A political database software vendor in Northern Virginia wants the campaign of Charles Lollar, one of four Republican gubernatorial hopefuls in deeply blue Maryland, to pay its bills.

The Lollar campaign hired Rocketbase Solutions of Herndon in September to set up a voter database and tracking system using information from the Maryland Republican Party. The campaign paid a set-up fee of $2,850, but then tried to cancel the contract and asked for its money back, according to court documents.

The dispute landed in Fairfax County General District Court, where last month a judge sided with Rocketbase. Lollar’s campaign has been told to pay $20,425, along with 6 percent interest back to November and court costs.

That could be a problem for the campaign, which has not been flush with cash in recent months. Lollar’s campaign had $5,731.35 in the bank in early January, according to the latest campaign finance report it submitted to the state board of elections. The next report is due May 27.

Paul A. Prados, an attorney for Rocketbase, said that two “senior campaign officials” testified at the trial and that Lollar attended. Since then, Prados said the campaign filed an appeal, but lost the opportunity because they did not pay a required bond within 30 days. Rocketbase has now filed paperwork to garnish funds from the Lollar campaign, Prados said.

When reached by phone on Tuesday afternoon, Lollar said he did not know the details of the situation and, therefore, could not comment.

“Unfortunately, I don’t know much about it,” he said. “It involved someone on my campaign ... Someone on my campaign fired them, and apparently they didn’t like that.”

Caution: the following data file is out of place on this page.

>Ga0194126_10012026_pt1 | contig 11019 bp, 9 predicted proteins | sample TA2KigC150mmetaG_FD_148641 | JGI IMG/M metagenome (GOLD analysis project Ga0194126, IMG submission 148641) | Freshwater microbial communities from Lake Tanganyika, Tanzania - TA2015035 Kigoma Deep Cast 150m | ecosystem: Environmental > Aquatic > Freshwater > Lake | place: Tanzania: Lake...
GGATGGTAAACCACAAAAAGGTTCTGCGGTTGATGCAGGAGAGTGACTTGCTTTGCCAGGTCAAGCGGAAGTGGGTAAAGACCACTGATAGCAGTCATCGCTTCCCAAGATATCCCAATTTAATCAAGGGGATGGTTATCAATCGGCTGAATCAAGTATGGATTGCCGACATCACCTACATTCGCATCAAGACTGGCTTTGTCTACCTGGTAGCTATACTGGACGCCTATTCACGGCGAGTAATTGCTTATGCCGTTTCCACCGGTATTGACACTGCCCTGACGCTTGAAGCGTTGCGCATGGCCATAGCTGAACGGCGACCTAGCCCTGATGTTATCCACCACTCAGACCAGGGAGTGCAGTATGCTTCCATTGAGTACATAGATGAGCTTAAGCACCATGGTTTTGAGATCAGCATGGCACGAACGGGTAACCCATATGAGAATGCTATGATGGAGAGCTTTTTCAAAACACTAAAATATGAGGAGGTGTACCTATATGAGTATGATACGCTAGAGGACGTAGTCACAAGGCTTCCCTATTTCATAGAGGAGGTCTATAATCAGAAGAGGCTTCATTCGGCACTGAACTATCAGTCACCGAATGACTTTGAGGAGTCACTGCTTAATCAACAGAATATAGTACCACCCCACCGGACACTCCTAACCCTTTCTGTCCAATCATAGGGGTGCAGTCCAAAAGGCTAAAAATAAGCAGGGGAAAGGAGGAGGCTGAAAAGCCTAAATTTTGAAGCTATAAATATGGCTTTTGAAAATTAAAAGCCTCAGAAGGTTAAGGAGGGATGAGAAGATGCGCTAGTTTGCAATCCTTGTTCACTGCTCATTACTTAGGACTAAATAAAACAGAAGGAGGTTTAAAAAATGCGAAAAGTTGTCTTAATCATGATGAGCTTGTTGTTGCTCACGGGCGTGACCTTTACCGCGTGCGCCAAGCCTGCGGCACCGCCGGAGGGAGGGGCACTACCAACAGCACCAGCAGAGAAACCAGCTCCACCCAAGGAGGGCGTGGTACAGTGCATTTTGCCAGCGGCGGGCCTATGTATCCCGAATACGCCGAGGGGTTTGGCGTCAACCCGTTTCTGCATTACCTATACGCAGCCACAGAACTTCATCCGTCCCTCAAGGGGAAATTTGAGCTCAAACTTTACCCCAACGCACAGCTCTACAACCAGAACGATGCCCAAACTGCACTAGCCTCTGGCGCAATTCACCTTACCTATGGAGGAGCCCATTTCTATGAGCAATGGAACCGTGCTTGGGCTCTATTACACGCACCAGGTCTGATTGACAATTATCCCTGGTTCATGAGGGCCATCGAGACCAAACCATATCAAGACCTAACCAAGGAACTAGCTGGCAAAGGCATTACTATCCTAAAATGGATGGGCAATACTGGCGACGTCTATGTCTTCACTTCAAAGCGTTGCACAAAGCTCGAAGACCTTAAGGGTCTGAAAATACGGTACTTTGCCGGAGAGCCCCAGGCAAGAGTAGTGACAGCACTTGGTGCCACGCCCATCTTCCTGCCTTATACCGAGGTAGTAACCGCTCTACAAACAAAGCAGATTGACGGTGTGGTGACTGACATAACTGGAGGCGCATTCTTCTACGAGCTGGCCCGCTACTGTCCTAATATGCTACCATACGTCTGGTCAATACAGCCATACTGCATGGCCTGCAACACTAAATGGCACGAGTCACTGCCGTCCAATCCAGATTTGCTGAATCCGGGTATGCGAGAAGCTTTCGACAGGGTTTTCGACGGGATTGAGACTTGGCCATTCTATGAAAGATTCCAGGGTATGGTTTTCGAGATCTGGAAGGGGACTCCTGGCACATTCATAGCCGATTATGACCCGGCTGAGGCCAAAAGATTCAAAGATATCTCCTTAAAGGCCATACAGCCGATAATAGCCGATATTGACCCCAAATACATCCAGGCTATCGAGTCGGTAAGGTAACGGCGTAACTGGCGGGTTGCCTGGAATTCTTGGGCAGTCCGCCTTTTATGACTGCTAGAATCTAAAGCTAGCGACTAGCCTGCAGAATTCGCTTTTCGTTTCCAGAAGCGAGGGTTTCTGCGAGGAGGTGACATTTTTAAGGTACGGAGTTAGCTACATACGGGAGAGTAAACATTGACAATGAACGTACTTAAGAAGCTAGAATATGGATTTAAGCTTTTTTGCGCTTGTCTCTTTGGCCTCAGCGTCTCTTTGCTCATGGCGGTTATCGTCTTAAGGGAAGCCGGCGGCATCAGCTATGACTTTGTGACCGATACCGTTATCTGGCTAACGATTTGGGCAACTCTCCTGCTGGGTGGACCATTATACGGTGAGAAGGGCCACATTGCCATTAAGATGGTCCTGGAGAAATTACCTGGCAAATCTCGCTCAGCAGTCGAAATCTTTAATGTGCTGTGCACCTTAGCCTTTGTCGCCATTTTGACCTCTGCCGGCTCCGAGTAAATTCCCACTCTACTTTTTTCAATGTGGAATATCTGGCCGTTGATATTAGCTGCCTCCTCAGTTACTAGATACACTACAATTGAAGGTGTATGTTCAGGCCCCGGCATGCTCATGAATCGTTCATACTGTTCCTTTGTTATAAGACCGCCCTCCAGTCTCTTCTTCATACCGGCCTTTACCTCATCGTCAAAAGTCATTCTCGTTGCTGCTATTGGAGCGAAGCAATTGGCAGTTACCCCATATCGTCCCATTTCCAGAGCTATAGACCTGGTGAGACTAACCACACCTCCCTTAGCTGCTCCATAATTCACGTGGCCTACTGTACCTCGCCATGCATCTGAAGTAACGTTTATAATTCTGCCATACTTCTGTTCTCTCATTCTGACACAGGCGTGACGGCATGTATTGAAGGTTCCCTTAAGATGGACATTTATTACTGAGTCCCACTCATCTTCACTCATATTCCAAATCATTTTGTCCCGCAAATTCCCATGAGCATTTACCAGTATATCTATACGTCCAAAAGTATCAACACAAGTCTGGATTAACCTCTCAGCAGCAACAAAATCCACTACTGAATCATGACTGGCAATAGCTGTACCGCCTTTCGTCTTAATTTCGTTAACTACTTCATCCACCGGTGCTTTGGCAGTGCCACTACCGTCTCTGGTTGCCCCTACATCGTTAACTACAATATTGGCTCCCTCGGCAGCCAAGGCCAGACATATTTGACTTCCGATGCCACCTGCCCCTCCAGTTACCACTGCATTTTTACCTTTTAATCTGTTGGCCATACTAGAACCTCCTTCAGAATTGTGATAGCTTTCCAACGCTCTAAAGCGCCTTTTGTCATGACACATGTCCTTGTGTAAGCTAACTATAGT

Lollar, a Charles County businessman, has proposed eliminating the state’s personal income tax, a bold proposal that he acknowledges would require drastic cuts in government spending.

A Washington Post poll in February found that nearly six in 10 Republican and GOP-leaning independent voters were undecided on who they want to replace Gov. Martin O’Malley (D). Lollar was near the back of the pack, with 10 percent of voter support.

When asked about the judgment against his campaign, Lollar responded: “I don’t know. I don’t know anything about that.”

When asked how much money his campaign now has, he said: “I’m not sure about that either. We’ll have to file a form in May. We’ll know then.”

When asked if he had attended the trial, the candidate said: “I can’t comment on that.”

Lollar then said he needed to consult with his campaign manager.

Washington Post researcher Jennifer Jenkins contributed to this report.